The paleolithic diet, or caveman diet, is based on a skewed understanding of evolutionary history, but it is an effective short-term diet because low-carb diets in general are effective short-term diets.
The paleo diet is based on the myth that we evolved to eat as hunter-gatherers. Discover magazine has an article dispelling that myth in their April, 2013 issue. It may be available online. You can search for "Why the Caveman Diet is a Myth" to find it. As I write this page, I am unable to find a link to the Discover article, but that may be because it just came out in this month's issue.
Basically, the point of the article is that the diet is based on assumptions and wishful thinking about the evolutionary past of humans.
The paleolithic (or caveman) diet is based on the idea that we should eat only what does not need to be cooked. It does not forbid cooking, but it does forbid eating what can't be eaten without cooking, limiting us to meat and vegetables, almost no grains.
As it turns out, humans have been cooking and grinding grains for at least 30,000 years, and probably much longer, so the advice is not based on any real evolutionary past.
I will add that for a few years I read both books by Daniel Quinn and a lot of the internet discussion that his books prompted. Daniel Quinn is the author of Ishmael and other books promoting a return to a "tribal" lifestyle. There are some excellent points in his books, which I very much enjoyed, but his description of tribal lifestyles are only so accurate.
I dispute his claims on the basis of more unbiased reports by missionaries that I've read or met who have worked among primitive tribes, especially Steve Saint, author of The End of the Spear. Steve Saint actually lived among the Waodani, a primitive Ecuadorian tribe that killed his father and four other missionaries in 1956.
As an example, Quinn and his followers regularly describe parents in primitive tribes as so loving that their babies feet never touch the ground for the first six months of life. The behavior they describe is correct, but the reason they give is incorrect. It is loving to prevent your baby from being eaten by insects, and that is the real reason that a jungle baby's feet never touch the ground for the first six months of life. Putting a baby down on a dirt jungle floor is a good way to kill the baby, whether because of giant jungle ants, a poison centipede, or who knows what else.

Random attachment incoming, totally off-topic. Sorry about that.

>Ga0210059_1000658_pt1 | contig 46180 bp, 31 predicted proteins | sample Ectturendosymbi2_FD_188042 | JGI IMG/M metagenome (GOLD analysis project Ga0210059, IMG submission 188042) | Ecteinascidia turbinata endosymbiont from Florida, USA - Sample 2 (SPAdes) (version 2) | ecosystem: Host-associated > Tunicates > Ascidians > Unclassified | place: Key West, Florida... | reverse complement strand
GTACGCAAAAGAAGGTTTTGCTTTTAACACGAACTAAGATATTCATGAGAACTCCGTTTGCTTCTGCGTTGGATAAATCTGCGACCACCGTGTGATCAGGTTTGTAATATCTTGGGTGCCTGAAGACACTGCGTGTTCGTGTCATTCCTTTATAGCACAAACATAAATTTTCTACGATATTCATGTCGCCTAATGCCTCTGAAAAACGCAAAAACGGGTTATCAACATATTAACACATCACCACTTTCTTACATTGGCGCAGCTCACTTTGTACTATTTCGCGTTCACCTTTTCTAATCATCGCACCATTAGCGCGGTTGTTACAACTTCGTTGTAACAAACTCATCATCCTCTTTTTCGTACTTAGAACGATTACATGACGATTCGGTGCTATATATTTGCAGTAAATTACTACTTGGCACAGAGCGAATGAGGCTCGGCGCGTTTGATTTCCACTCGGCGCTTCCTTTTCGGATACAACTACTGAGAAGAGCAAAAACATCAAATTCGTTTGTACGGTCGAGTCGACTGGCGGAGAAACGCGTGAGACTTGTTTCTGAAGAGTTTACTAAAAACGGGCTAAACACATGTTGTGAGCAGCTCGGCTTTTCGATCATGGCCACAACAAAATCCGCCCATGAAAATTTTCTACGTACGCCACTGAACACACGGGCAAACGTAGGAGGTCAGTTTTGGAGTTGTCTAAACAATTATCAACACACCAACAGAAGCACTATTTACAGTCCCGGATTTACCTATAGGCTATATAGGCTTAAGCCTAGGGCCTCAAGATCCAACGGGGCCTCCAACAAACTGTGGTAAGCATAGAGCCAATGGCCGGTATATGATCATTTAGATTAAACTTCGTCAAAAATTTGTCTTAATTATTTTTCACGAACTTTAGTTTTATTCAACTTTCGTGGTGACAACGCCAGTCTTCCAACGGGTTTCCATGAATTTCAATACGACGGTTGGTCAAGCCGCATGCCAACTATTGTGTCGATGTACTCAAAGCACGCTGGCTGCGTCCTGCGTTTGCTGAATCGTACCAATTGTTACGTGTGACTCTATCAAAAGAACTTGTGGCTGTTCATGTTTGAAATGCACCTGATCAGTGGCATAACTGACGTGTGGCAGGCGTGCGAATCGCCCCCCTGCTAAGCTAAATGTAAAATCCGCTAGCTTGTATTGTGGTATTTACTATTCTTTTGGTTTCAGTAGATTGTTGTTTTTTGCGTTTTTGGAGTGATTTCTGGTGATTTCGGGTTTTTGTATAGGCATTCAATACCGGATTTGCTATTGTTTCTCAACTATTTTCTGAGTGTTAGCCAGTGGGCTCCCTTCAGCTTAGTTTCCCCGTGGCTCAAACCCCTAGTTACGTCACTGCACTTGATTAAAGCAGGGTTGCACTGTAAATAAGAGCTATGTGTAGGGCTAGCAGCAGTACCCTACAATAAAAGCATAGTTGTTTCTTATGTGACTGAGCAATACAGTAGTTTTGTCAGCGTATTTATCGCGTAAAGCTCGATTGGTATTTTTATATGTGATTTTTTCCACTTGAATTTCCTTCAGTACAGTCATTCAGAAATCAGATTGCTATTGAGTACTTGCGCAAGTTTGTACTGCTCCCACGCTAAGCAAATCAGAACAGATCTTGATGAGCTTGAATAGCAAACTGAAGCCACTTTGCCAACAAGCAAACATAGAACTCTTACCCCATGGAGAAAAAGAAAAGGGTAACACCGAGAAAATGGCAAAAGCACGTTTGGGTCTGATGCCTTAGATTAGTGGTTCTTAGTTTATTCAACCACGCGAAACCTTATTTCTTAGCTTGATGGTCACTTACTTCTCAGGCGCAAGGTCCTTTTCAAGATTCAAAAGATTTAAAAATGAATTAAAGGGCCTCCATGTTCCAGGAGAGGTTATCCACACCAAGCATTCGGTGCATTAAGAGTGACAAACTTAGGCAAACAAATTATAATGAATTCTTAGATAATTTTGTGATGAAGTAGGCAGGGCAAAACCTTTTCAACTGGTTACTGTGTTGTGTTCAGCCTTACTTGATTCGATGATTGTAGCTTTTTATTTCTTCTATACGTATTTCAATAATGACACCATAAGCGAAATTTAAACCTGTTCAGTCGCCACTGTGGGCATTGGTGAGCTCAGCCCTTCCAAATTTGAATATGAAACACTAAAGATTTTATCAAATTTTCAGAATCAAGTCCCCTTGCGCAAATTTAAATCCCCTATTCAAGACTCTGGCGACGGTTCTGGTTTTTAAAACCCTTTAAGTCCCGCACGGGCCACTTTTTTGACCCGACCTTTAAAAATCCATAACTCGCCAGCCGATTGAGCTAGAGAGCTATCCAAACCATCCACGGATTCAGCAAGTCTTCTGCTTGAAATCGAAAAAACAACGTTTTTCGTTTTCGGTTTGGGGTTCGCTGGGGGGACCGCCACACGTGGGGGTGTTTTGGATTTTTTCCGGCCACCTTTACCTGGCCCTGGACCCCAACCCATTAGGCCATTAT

The most important point made in the Discover article is this one:
"It is difficult to comment on 'the best diet' for modern humans because there have been and are so many different yet successful diets in our species."
That quote came from Katherine Milton, an anthropologist at U.C. Berkeley. The article adds:
The notion that humans got to a point in evolutionary history where their bodies were "in sync" with the environment, and that at some time after that point ... we went astray from those roots reflects a misunderstanding of evolution.
Contrary to what we are told by advocates of the paleolithic diet and paleolithic lifestyles, ten thousand years—the amount of time mankind has been known to be farming as a primary lifestyle—is plenty of time to evolve to accomodate a grain diet. Dietary change, just like a change of habitat, is a driving force for periods of rapid evolutionary change. If you cannot handle a certain diet, but it is the primary diet of your society, you and those like you are going to be very prone to a short life, and your society will evolve away from people like you.
Note: For an interesting counter to the Discover article, see "Did Cavemen Eat Bread?."
But here is a very balanced discussion of the caveman diet myth from a supporter of the paleo diet.
Low-carb diets in general work quite well for the short term. I already have a page on low-carb diets, and you can read about their benefits and drawbacks there.
Low-carb diets are great for short-term weight loss (6 months to a year). Adherents to such a diet usually can't keep up the diet for longer than one year, and they gain their weight back.
Low-carb diets also tend to be low in essential nutrients: vitamins, minerals, and especially fiber. The paleolithic diet improves on low-carb diets in the sense that it allows and even promotes the eating of fruits and vegetables. This will not give you grain fiber, but it will give you a good dose of vitamins, minerals, and fruit fiber.
In the end, you can get by an a paleolithic diet if you had whole grains, which will give you heart-healthy and colon-cancer-preventing grain fiber. But then it wouldn't be a paleolithic diet, would it?
If you are past aiming for rapid weight loss, I recommend the AARP's "New American Diet" as encompassing all the dietary advice given on Over-40-Fitness-Tips.com.